SMALL BUSINESS GROWTH OUTLOOK COLLAPSES The proportion of UK small businesses predicting growth has…
Business in Lockdown: Dealing with uncertainty
Lockdown poses many problems for small businesses; uncertainty, closures, restrictions and strained cashflow mean making informed decisions are near impossible. How we deal with uncertainty now is critical to future success.
“All the people in business I know just want to crack on, but when will it end? Mid May? Schools going back in June? Another 18-months? – I’ve read many mixed messages this week, and this all compounds uncertainty”, explains Jonathan Ratcliffe from Serviced Office agents Offices.co.uk
Uncertainty in business is a poison, its why businesses prefer a steady economy with level-headed Government. Uncertainty prevents logical decisions and creates a state of panic which can ultimately lead to poor decision making. The virus has put many businesspeople with normally calm and calculated decision-making processes into a state of panic, and it is not a healthy place to be.
“The first week was the worst, in a few days we saw business collapse, 80% down on new enquiries”, says Ratcliffe, “but now it seems to be picking up again, so should we be pressing ahead full speed spending cash reserves or should I be cautious? I know I’m not alone in not knowing what I should be doing”.
To deal with uncertainty it is important to step aside from daily tasks and take time out to plan. Only by stepping aside can you clear a path through troubling times and see a more positive future.
Using the allotted exercise time to escape your home office can do wonders for clearing your mind of day to day troubles and help you think more logically towards the future.
We recommend these six pointers in coping with uncertainty:
Accept what has happened
The first step to dealing with uncertainty is to accept what has happened. Taking stock of events and the new norm helps you clarify in you own mind your new position. Understanding that you might not always be in control is scary but helps you put behind negative events and focus a new effort towards being more flexible in the future.
Easier said than done. This is a very tough thing to do if your life has fallen apart. Certainly, taking stock of the then, the now and the future is critical in being able to turn a negative situation into something more positive. This step can take time.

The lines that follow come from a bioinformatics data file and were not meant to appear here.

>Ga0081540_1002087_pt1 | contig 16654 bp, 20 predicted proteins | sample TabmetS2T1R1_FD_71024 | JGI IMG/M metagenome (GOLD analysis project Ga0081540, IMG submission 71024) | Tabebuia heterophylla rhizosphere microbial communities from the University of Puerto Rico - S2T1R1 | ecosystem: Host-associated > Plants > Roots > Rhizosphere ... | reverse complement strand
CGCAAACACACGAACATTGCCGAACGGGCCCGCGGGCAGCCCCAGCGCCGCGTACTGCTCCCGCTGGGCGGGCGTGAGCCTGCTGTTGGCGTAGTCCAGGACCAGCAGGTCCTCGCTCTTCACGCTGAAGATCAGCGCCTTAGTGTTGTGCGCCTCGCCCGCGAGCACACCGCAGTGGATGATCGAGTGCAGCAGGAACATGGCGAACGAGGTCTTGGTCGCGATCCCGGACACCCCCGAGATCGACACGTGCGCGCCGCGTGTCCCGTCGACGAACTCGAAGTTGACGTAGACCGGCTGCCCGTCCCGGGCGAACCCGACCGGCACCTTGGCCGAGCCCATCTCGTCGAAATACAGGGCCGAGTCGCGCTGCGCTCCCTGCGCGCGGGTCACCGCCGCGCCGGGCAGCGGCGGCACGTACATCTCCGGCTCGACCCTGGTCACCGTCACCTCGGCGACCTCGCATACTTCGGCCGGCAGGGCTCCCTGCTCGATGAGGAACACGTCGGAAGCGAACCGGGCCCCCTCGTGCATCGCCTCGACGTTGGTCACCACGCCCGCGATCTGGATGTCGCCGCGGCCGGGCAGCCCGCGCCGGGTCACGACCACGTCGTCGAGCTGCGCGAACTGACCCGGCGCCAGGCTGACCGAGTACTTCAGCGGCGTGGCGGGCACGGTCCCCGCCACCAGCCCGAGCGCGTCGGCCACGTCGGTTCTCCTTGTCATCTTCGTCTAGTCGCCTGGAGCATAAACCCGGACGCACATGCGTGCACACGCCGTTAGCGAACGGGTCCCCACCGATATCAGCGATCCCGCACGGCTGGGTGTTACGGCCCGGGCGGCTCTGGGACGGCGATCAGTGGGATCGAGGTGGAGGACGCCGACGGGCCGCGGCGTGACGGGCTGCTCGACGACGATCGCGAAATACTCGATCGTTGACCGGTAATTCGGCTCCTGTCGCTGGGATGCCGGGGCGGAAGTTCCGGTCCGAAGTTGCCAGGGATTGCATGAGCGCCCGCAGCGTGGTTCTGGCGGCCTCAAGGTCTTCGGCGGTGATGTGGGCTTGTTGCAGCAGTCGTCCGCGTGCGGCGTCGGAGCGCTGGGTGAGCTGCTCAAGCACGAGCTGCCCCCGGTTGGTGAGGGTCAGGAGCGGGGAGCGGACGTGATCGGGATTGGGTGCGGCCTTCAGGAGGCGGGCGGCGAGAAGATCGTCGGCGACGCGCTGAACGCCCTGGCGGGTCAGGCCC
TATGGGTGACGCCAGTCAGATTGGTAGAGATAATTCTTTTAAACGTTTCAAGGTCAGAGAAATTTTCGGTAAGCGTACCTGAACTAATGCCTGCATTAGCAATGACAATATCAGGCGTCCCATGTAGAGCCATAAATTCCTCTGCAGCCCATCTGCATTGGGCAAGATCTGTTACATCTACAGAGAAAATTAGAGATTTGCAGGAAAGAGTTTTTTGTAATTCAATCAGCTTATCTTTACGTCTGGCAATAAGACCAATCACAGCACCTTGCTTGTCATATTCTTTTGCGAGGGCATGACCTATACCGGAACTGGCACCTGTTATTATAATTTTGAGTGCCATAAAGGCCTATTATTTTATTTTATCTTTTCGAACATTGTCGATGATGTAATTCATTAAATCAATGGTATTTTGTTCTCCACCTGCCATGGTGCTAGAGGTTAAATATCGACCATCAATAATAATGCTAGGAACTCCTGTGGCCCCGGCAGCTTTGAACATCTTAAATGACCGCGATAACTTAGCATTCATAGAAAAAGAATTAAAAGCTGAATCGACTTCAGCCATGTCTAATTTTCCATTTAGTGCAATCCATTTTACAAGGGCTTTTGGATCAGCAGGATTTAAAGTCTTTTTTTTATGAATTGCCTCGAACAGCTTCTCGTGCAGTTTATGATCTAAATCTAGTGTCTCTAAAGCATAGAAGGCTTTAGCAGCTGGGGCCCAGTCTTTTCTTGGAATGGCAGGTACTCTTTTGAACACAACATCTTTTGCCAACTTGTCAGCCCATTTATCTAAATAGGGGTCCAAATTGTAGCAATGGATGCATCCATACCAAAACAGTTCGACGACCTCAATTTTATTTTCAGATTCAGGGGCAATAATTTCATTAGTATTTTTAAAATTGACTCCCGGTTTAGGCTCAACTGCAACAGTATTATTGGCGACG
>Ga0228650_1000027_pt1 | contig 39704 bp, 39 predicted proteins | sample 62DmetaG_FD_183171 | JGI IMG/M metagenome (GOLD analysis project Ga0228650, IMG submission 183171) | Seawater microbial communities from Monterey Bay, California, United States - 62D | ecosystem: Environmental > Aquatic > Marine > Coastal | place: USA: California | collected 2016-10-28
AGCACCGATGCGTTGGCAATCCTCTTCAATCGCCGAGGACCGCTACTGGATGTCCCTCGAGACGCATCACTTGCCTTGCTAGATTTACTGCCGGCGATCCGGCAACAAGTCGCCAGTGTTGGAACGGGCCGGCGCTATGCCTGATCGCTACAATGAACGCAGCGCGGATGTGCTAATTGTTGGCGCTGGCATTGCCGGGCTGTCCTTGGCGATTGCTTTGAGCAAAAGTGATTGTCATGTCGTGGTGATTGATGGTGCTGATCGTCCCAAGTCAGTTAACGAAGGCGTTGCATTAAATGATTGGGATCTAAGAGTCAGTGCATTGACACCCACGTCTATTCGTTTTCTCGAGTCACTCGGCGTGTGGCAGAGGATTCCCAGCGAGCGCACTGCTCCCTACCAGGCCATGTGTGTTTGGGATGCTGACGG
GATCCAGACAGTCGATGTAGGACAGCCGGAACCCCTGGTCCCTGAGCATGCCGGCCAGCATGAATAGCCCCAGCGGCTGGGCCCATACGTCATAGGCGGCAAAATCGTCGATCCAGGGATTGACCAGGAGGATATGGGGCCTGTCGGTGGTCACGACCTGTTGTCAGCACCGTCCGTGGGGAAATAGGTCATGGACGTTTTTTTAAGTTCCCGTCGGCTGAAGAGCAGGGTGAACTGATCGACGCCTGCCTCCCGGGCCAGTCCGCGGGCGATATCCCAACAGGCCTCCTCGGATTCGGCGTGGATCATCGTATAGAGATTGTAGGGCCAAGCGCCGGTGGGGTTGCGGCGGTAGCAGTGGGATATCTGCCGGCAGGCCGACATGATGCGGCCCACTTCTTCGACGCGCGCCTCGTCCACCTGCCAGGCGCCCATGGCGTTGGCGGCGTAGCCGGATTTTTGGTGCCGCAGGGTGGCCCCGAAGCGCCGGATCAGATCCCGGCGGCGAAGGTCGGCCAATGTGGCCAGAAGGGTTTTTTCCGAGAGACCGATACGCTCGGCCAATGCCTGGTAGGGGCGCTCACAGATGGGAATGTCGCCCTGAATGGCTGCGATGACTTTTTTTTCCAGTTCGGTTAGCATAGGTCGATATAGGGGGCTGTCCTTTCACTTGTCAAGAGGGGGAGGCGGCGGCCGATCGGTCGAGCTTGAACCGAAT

Reflect on the past
The past in terms of Coronavirus was not so long ago, and so it is important to remember that good times aren’t so far away again. Use this time to think about what you would have changed, how you could improve and how you would like to be. In business you can be critical, think about your business as someone else looking in – how would you change things?
Many are spending time in isolation, and with less workload there may be the opportunity to learn new skills and processes. Podcasts are great for learning from industry veterans, knowing you aren’t alone and how they see the future to be. You can use their insight to plan in your head how business will change and how you can benefit from it.
Planning is difficult in times of uncertainty. However, the general basics of business are still relevant, it’s just the landscape that has changed. Try and work on the fundamentals such as human relationships, getting on top of admin tasks and planning out different scenarios all help your mind get ready for the future. You need to be in control.
Flexibility in all walks of life is a strong skill. We hear about agility, adaptability and flexibility as key traits in successful people. Laziness is not being prepared. Use this time to adjust your outlook in life, by being back in control, you regain a feeling of preparedness that will help you over the next year or so.
“The mental toll on all businesspeople during Coronavirus is not to be underestimated, so we all need to put aside time to think through recent events, take stock and get ready for what’s next. We all need to work together to try and be positive, because the future is bright”, concludes Jonathan Ratcliffe from Offices.co.uk